# A Valuable Math Con for Fun and Profit

August 5th, 2012 by Math Tricks | Filed under Math Tricks.

Rock dulls scissors.

Scissors cut paper.

Paper covers rock.

Rock dulls scissors.

And so on, and so on . . .

Most everybody (if not all) I know has played Rock-Paper-Scissors. It is an interesting little competition, but have you ever given it any thought beyond its use as a simple game to be played between two people? It does not seem to follow transitive logic. For example:

If A is over B, and B is over C, then A is over C

is an example of a transitive relation. In the case of the game Rock-Paper-Scissors, there is no transitive relationship; it is ** intransitive**. To make the difference between transitive and intransitive clear, I’ll give you another example of each. Jack is taller than Bill, and Bill is taller than Peter. Therefore, Jack must be taller than Peter. This physical relationship between Jack, Bill, and Peter is transitive. However, the relationship Jack is a friend of Bill, and Bill is a friend of Peter does not necessarily mean that Jack and Peter are friends (although they very well may be); the relationship is intransitive.

So I can hear you thinking, “That’s all very interesting, but so what?” So what? So what if I tell you that you can use this property to make some cash off of some unsuspecting friends – or a LOT of money off of some not so friendly! Well, never mind what I just said there – I would not want you to engage in anything illicit like gambling. I will tell you, however, that the relationship “is more likely than” is intransitive, and you can use this to your advantage. In essence, it will be like knowing in advance which item your opponent will be using during a game of Rock-Paper-Scissors.

A method that you can use to cheat your friends is intransitive dice. It is a set of three color-coded dice with non-standard numbers on the faces. Each die has three numbers, repeated twice:

Intransitive dice (opposite sides have the same value as those shown)

Like Rock-Paper-Scissors, one die has an advantage over another. In this case, the red die has an advantage over the green die, the green die has an advantage over the purple die, and the purple die has an advantage over the red die.

The game you play with these dice is simple. Each player rolls a die, and the player with the higher number wins the round, and is awarded one point. Players roll 20 times each, and the player with the most points after 20 rounds wins the game. To play, have your opponent choose a die to roll. Now comes the trick – if your opponent chooses green, you choose red. If he (or she) chooses purple, you choose green. And if your opponent goes for red, you go for purple. Each of these scenarios gives you the advantage, namely, a 5/9 (or a 55.55% chance) of winning!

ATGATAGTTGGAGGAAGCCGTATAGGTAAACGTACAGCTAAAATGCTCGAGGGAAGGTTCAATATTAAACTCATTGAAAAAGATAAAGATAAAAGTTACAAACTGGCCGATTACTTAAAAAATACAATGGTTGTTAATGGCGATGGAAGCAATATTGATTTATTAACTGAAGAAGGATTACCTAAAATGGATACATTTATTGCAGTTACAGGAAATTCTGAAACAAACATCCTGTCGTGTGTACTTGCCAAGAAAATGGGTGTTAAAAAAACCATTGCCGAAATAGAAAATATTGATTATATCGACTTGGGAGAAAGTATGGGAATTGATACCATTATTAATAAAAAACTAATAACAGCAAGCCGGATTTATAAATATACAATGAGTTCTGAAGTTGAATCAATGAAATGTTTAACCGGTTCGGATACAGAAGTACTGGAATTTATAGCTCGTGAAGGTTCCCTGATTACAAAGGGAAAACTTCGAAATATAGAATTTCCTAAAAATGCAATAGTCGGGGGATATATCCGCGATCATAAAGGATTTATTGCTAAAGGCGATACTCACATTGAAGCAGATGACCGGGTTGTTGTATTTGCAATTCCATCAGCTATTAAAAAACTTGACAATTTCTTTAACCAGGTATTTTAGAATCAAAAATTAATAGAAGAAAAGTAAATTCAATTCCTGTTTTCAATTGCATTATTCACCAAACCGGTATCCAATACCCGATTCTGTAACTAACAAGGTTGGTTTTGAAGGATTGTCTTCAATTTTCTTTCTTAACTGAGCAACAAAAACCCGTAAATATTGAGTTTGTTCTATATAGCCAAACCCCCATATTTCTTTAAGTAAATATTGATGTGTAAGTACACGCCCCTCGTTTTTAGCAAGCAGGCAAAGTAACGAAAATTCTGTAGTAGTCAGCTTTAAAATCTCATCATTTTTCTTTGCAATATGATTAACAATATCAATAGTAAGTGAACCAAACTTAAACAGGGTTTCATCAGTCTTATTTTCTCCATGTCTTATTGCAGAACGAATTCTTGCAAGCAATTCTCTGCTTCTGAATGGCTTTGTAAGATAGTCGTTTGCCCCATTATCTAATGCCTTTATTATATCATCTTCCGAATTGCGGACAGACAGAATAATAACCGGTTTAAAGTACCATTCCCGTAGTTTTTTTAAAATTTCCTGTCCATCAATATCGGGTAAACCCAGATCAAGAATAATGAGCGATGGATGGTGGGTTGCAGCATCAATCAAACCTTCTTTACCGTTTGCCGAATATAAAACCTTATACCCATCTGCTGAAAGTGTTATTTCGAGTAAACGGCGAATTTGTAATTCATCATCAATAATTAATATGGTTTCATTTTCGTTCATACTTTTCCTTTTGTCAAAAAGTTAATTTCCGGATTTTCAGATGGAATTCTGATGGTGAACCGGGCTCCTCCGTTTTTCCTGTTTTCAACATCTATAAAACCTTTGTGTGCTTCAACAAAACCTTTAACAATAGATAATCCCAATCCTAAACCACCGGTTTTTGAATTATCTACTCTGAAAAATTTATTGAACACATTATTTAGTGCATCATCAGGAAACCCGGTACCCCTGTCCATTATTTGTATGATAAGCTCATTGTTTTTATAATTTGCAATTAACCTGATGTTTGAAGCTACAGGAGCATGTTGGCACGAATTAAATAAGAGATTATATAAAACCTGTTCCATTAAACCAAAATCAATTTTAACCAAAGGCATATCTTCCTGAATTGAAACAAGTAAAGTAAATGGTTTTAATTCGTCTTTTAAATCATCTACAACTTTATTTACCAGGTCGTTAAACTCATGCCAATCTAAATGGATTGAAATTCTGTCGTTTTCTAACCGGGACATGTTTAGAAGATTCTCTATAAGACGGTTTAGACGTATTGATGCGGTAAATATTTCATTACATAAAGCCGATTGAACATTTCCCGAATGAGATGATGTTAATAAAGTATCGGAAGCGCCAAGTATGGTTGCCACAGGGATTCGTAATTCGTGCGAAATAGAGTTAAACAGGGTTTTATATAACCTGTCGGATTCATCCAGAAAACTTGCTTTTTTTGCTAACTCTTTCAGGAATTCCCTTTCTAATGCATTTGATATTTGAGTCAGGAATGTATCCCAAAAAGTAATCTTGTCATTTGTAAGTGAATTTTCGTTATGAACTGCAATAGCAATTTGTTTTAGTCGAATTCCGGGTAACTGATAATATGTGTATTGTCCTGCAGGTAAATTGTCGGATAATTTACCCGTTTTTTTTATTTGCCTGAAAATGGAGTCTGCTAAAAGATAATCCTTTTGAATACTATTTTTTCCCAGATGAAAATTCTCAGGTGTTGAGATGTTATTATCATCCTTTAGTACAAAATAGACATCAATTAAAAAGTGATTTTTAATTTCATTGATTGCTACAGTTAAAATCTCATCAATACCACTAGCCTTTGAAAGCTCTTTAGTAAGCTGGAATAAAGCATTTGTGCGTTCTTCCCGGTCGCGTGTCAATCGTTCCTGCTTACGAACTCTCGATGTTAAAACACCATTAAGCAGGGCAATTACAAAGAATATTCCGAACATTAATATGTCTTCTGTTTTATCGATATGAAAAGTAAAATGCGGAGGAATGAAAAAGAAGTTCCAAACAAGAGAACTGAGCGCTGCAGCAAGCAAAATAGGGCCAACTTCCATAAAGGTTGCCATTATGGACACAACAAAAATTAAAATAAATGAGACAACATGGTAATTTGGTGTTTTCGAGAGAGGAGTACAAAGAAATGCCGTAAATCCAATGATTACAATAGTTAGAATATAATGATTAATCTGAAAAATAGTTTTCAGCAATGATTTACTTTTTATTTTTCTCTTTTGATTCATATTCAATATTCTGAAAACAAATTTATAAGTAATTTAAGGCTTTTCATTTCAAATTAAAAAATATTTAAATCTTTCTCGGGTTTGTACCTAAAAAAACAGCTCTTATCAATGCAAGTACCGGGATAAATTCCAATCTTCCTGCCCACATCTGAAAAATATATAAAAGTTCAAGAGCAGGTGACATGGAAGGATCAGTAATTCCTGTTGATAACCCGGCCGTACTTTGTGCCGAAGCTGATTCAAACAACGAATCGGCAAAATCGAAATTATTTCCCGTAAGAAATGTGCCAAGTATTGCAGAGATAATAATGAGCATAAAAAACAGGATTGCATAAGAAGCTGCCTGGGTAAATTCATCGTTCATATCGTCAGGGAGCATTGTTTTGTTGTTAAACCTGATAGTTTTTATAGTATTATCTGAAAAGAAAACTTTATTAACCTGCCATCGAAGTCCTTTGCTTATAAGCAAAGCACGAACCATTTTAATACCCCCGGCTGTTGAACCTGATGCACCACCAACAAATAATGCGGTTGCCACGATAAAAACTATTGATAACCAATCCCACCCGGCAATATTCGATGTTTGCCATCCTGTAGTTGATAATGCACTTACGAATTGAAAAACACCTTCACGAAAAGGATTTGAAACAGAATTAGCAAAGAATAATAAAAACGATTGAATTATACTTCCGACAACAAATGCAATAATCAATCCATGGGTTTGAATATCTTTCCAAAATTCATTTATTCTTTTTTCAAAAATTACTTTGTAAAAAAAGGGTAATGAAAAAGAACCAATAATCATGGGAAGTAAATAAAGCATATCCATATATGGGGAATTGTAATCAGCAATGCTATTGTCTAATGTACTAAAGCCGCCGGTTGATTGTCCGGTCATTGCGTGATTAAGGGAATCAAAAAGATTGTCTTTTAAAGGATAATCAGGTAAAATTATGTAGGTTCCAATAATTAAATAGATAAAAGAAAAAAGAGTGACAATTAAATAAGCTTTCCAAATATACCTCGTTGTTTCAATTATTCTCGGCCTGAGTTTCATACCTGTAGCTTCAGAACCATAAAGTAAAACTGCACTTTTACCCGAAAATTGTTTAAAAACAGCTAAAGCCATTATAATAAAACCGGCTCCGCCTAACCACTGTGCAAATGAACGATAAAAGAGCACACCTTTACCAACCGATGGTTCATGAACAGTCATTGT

To see how the probabilities are calculated, realize that there are nine possible outcomes during each round of play – player one gets 1 of 3 possible numbers and player two counters with 1 of 3 possible numbers, giving a total of 9 possible outcomes (I’ll rule out the possibility of dice landing on their edges). Now look at the numbers on the red and green dice. The possible ways for red to win would be:

9 over 8

9 over 6

9 over 1

4 over 1

2 over 1

Thus, red has 5 possible ways of winning out of 9 possible outcomes. Look at the green vs. purple battle. The possible ways for green to win are:

8 over 7

8 over 5

8 over 3

6 over 5

6 over 3

Again, 5 out of 9 ways to win. Lastly, look at the ways purple can win over red:

7 over 4

7 over 2

5 over 4

5 over 2

3 over 2

giving the purple a greater than 55% chance of winning.

Pretty cool stuff, eh? I don’t know if there are any games in casinos that utilize intransitive dice. If you want intransitive dice, there are some available through the web. Also, Amazon.com has blank dice available that you can put your own numbers on. Whatever you do, have fun with it, but please don’t fleece anybody too badly!

Tags: game theory, intransitive, intransitive dice, intransitive math, intransitive probability, intransitive trick, Intransitivity, math con, math dice, math trick, non transitive, non transitive dice, nontransitive, nontransitive dice, rock paper scissors